Teachers' perceptions of classroom behaviour and working memory

Tracy Alloway, Gwyneth Doherty-Sneddon, Lynsey Forbes

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Abstract

Working memory, ability to remember and manipulate information, is crucial to academic attainment. The aim of the present study was to understand teachers' perception of working memory and how it impacts on classroom behavior. A semi-structured interview was used to explore teachers' ability to define working memory, identify these difficulties in the classroom, and effectively support struggling students. Teachers were then asked to identify students in their classroom whom they felt exhibited troublesome behavior. The data indicated that teacher awareness of working memory was quite low, with the majority of them only able to correctly identify one or two signs of working memory failure and effective strategies to support it in the classroom. The study also found that students the teachers consider as troublesome showed signs of working memory failure. The practical implications for screening and supporting students who exhibit troublesome behaviour in the classroom are discussed.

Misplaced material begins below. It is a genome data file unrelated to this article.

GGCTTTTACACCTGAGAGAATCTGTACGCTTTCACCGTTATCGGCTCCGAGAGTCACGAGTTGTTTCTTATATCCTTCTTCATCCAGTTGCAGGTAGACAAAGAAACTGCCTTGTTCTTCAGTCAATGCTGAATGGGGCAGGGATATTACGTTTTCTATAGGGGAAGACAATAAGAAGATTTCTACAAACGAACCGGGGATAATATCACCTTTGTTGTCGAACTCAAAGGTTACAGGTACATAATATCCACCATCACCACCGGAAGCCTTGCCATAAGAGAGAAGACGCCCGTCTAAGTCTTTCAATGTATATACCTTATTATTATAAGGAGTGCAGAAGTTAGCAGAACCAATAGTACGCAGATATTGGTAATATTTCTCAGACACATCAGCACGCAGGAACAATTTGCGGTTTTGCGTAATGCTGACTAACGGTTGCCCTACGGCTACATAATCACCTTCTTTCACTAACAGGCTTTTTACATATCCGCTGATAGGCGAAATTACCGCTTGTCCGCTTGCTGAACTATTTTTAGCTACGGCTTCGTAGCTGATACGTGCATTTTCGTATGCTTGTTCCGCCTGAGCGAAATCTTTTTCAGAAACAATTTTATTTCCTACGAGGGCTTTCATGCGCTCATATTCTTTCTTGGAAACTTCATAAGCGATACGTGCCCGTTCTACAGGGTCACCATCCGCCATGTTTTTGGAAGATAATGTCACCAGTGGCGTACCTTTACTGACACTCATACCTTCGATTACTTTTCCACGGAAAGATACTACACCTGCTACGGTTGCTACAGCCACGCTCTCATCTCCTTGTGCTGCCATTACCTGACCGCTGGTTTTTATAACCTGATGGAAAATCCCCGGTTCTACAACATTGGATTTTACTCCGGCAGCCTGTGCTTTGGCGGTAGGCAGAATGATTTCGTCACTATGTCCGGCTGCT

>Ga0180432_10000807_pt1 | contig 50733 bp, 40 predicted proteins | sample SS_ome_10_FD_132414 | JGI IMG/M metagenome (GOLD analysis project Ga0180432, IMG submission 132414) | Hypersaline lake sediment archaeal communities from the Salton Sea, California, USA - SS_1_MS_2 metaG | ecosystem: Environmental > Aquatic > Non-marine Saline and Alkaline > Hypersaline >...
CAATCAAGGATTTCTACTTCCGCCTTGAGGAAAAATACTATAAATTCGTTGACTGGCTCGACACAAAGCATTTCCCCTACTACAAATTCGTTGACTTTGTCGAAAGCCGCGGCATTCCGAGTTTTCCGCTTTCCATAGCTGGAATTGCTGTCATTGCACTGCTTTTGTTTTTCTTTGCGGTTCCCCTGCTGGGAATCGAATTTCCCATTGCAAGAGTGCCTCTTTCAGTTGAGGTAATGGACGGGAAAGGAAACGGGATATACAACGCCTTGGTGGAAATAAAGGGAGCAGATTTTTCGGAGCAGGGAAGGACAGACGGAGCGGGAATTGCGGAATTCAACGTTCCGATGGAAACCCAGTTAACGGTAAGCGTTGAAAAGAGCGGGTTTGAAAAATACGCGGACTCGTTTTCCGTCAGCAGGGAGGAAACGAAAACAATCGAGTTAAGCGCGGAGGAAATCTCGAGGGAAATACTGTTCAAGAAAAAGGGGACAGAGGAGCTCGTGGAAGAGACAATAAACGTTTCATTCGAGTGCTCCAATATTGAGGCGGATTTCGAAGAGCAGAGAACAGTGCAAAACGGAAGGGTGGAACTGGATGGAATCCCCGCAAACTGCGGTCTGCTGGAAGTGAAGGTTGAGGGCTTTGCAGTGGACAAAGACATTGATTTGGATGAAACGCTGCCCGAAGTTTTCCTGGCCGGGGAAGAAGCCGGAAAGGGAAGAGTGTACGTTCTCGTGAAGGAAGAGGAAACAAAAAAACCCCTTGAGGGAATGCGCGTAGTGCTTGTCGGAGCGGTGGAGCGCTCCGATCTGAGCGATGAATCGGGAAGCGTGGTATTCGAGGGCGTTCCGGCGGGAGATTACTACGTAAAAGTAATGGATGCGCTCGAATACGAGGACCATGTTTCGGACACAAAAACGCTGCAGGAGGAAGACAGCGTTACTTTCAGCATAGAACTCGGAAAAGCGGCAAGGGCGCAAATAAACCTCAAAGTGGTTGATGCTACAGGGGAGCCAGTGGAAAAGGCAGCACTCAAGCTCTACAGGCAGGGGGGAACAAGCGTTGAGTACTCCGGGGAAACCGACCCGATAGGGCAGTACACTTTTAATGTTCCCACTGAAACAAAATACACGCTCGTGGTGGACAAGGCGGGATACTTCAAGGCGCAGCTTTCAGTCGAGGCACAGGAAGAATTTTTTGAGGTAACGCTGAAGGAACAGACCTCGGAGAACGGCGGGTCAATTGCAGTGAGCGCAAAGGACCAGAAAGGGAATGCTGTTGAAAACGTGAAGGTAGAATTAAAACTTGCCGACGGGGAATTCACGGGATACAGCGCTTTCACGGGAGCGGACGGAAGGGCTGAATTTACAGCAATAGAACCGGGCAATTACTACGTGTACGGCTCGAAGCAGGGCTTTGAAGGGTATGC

Original languageEnglish
Pages (from-to)138-142
JournalEducation Research and Reviews
Volume7
Issue number6
DOIs
Publication statusPublished - 2012

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